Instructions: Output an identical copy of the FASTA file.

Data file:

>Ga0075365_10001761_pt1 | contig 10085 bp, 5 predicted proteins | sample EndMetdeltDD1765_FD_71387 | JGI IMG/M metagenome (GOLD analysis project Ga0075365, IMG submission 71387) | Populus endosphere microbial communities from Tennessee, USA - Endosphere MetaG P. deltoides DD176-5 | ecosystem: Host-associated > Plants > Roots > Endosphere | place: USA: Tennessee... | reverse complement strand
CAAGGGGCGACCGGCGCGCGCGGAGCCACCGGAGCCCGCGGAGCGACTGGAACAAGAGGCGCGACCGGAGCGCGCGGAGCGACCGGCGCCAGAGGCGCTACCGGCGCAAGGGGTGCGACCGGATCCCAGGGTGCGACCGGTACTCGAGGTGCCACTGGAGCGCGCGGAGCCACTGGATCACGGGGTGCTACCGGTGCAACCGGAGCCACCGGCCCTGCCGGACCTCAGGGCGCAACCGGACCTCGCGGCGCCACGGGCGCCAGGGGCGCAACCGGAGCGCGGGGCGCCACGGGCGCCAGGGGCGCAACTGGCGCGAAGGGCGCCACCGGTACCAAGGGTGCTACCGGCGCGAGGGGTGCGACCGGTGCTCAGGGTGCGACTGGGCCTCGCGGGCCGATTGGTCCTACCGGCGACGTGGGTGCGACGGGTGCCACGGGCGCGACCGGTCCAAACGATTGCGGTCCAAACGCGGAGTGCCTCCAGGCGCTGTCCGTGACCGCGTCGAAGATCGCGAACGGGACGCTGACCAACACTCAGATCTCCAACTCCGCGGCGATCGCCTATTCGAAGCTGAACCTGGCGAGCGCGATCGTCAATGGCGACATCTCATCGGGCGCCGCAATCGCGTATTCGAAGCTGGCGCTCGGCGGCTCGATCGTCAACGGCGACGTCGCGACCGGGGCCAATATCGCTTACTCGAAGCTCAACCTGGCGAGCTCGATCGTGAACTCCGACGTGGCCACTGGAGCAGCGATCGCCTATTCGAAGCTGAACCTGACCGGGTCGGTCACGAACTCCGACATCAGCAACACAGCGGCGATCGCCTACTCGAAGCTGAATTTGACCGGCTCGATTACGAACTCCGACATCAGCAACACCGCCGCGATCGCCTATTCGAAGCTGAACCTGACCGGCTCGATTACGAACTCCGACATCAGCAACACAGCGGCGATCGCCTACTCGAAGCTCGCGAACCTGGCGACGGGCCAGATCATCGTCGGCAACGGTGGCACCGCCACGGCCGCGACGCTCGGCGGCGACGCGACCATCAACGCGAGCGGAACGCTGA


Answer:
>Ga0075365_10001761_pt1 | contig 10085 bp, 5 predicted proteins | sample EndMetdeltDD1765_FD_71387 | JGI IMG/M metagenome (GOLD analysis project Ga0075365, IMG submission 71387) | Populus endosphere microbial communities from Tennessee, USA - Endosphere MetaG P. deltoides DD176-5 | ecosystem: Host-associated > Plants > Roots > Endosphere | place: USA: Tennessee... | reverse complement strand
CAAGGGGCGACCGGCGCGCGCGGAGCCACCGGAGCCCGCGGAGCGACTGGAACAAGAGGCGCGACCGGAGCGCGCGGAGCGACCGGCGCCAGAGGCGCTACCGGCGCAAGGGGTGCGACCGGATCCCAGGGTGCGACCGGTACTCGAGGTGCCACTGGAGCGCGCGGAGCCACTGGATCACGGGGTGCTACCGGTGCAACCGGAGCCACCGGCCCTGCCGGACCTCAGGGCGCAACCGGACCTCGCGGCGCCACGGGCGCCAGGGGCGCAACCGGAGCGCGGGGCGCCACGGGCGCCAGGGGCGCAACTGGCGCGAAGGGCGCCACCGGTACCAAGGGTGCTACCGGCGCGAGGGGTGCGACCGGTGCTCAGGGTGCGACTGGGCCTCGCGGGCCGATTGGTCCTACCGGCGACGTGGGTGCGACGGGTGCCACGGGCGCGACCGGTCCAAACGATTGCGGTCCAAACGCGGAGTGCCTCCAGGCGCTGTCCGTGACCGCGTCGAAGATCGCGAACGGGACGCTGACCAACACTCAGATCTCCAACTCCGCGGCGATCGCCTATTCGAAGCTGAACCTGGCGAGCGCGATCGTCAATGGCGACATCTCATCGGGCGCCGCAATCGCGTATTCGAAGCTGGCGCTCGGCGGCTCGATCGTCAACGGCGACGTCGCGACCGGGGCCAATATCGCTTACTCGAAGCTCAACCTGGCGAGCTCGATCGTGAACTCCGACGTGGCCACTGGAGCAGCGATCGCCTATTCGAAGCTGAACCTGACCGGGTCGGTCACGAACTCCGACATCAGCAACACAGCGGCGATCGCCTACTCGAAGCTGAATTTGACCGGCTCGATTACGAACTCCGACATCAGCAACACCGCCGCGATCGCCTATTCGAAGCTGAACCTGACCGGCTCGATTACGAACTCCGACATCAGCAACACAGCGGCGATCGCCTACTCGAAGCTCGCGAACCTGGCGACGGGCCAGATCATCGTCGGCAACGGTGGCACCGCCACGGCCGCGACGCTCGGCGGCGACGCGACCATCAACGCGAGCGGAACGCTGA